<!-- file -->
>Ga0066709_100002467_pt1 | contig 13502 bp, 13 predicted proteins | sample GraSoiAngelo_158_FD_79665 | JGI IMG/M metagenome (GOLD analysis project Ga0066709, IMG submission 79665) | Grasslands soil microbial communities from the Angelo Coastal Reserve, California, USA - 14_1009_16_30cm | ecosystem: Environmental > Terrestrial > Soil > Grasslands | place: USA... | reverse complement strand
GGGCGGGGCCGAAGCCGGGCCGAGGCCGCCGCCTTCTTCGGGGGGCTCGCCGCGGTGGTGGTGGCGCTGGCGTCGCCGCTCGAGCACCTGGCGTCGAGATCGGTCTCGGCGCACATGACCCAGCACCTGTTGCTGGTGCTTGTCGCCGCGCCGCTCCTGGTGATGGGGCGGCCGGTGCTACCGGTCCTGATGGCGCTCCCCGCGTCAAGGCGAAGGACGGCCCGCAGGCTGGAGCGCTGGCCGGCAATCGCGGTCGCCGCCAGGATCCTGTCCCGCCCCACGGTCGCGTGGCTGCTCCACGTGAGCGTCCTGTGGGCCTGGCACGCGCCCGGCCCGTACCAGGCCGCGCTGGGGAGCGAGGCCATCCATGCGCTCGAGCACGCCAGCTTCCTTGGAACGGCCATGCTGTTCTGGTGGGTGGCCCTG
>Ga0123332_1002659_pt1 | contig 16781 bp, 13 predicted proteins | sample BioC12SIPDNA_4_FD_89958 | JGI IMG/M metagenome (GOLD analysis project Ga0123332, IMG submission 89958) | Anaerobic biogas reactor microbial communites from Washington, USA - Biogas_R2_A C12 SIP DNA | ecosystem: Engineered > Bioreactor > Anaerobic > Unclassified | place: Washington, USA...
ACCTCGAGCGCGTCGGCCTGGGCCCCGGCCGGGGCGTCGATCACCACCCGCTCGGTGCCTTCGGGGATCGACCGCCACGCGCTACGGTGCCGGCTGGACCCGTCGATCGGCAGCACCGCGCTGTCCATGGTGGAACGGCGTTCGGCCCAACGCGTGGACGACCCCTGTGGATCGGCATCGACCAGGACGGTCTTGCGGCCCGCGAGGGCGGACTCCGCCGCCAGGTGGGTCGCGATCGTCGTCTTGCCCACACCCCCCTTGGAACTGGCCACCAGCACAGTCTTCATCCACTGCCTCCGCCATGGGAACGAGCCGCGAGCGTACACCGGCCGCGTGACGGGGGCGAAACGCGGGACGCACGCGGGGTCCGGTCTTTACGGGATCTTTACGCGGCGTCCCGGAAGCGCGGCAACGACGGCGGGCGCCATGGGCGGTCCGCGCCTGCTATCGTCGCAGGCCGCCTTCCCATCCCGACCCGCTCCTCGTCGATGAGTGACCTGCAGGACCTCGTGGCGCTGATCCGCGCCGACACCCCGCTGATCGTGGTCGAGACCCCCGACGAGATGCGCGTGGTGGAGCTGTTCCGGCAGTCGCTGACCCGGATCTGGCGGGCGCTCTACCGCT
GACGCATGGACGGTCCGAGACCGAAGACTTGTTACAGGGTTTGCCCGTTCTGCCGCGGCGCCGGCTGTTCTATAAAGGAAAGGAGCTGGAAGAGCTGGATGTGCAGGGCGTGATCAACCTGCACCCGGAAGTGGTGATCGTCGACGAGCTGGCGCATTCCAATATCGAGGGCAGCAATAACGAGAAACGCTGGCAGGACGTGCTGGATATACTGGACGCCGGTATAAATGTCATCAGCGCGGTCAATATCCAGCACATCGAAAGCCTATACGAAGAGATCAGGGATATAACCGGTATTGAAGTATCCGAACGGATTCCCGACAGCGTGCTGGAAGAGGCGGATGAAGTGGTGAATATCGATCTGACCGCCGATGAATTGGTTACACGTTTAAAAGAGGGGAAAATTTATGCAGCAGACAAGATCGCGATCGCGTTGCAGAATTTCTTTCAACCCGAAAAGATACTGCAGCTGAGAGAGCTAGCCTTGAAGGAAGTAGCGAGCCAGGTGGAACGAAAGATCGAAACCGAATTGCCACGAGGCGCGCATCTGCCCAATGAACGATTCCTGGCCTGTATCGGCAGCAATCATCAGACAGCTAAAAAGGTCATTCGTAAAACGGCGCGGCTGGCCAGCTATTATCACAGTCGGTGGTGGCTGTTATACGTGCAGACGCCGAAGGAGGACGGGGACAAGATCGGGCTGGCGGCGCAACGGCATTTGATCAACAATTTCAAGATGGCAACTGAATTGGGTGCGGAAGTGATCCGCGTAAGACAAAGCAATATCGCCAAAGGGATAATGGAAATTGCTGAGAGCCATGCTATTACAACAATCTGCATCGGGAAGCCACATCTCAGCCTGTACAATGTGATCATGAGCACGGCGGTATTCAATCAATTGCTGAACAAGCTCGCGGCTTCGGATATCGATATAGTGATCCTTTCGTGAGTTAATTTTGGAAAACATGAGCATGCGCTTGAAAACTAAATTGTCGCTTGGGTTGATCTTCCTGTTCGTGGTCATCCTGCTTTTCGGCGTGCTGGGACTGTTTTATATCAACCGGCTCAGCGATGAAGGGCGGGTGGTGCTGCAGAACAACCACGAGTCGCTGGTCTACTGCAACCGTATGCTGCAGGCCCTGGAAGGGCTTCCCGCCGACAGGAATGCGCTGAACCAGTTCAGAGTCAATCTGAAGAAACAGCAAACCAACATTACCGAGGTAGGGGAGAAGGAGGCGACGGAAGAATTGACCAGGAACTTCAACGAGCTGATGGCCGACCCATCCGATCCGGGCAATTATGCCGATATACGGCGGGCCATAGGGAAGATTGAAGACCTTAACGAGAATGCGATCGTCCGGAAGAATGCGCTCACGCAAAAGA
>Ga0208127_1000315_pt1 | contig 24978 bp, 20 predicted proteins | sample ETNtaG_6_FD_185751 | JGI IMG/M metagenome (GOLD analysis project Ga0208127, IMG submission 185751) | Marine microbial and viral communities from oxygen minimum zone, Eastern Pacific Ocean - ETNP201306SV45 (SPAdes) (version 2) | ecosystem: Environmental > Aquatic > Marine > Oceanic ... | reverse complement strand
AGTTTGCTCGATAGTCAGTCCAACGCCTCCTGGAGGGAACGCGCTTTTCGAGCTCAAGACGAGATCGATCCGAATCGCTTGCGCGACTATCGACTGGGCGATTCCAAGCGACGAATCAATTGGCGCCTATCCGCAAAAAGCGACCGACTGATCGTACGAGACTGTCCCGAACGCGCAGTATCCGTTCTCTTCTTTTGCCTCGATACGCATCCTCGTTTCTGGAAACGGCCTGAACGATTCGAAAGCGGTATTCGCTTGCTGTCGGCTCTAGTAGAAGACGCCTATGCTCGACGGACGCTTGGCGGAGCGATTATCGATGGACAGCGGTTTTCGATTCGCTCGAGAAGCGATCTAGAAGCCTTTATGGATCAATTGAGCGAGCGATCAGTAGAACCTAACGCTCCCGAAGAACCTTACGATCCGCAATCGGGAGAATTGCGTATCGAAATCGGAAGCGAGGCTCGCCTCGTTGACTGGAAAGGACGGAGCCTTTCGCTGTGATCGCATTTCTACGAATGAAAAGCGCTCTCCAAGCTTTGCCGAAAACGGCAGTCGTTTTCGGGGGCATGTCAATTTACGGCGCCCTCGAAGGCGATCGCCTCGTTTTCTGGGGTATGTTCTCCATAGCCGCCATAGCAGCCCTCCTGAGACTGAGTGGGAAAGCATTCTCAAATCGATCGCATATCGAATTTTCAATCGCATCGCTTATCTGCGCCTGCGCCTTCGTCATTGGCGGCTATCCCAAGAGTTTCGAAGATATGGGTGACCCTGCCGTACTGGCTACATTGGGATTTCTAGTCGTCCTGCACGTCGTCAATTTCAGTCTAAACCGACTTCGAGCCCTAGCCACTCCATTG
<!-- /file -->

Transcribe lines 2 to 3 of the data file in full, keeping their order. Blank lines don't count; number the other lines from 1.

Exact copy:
GGGCGGGGCCGAAGCCGGGCCGAGGCCGCCGCCTTCTTCGGGGGGCTCGCCGCGGTGGTGGTGGCGCTGGCGTCGCCGCTCGAGCACCTGGCGTCGAGATCGGTCTCGGCGCACATGACCCAGCACCTGTTGCTGGTGCTTGTCGCCGCGCCGCTCCTGGTGATGGGGCGGCCGGTGCTACCGGTCCTGATGGCGCTCCCCGCGTCAAGGCGAAGGACGGCCCGCAGGCTGGAGCGCTGGCCGGCAATCGCGGTCGCCGCCAGGATCCTGTCCCGCCCCACGGTCGCGTGGCTGCTCCACGTGAGCGTCCTGTGGGCCTGGCACGCGCCCGGCCCGTACCAGGCCGCGCTGGGGAGCGAGGCCATCCATGCGCTCGAGCACGCCAGCTTCCTTGGAACGGCCATGCTGTTCTGGTGGGTGGCCCTG
>Ga0123332_1002659_pt1 | contig 16781 bp, 13 predicted proteins | sample BioC12SIPDNA_4_FD_89958 | JGI IMG/M metagenome (GOLD analysis project Ga0123332, IMG submission 89958) | Anaerobic biogas reactor microbial communites from Washington, USA - Biogas_R2_A C12 SIP DNA | ecosystem: Engineered > Bioreactor > Anaerobic > Unclassified | place: Washington, USA...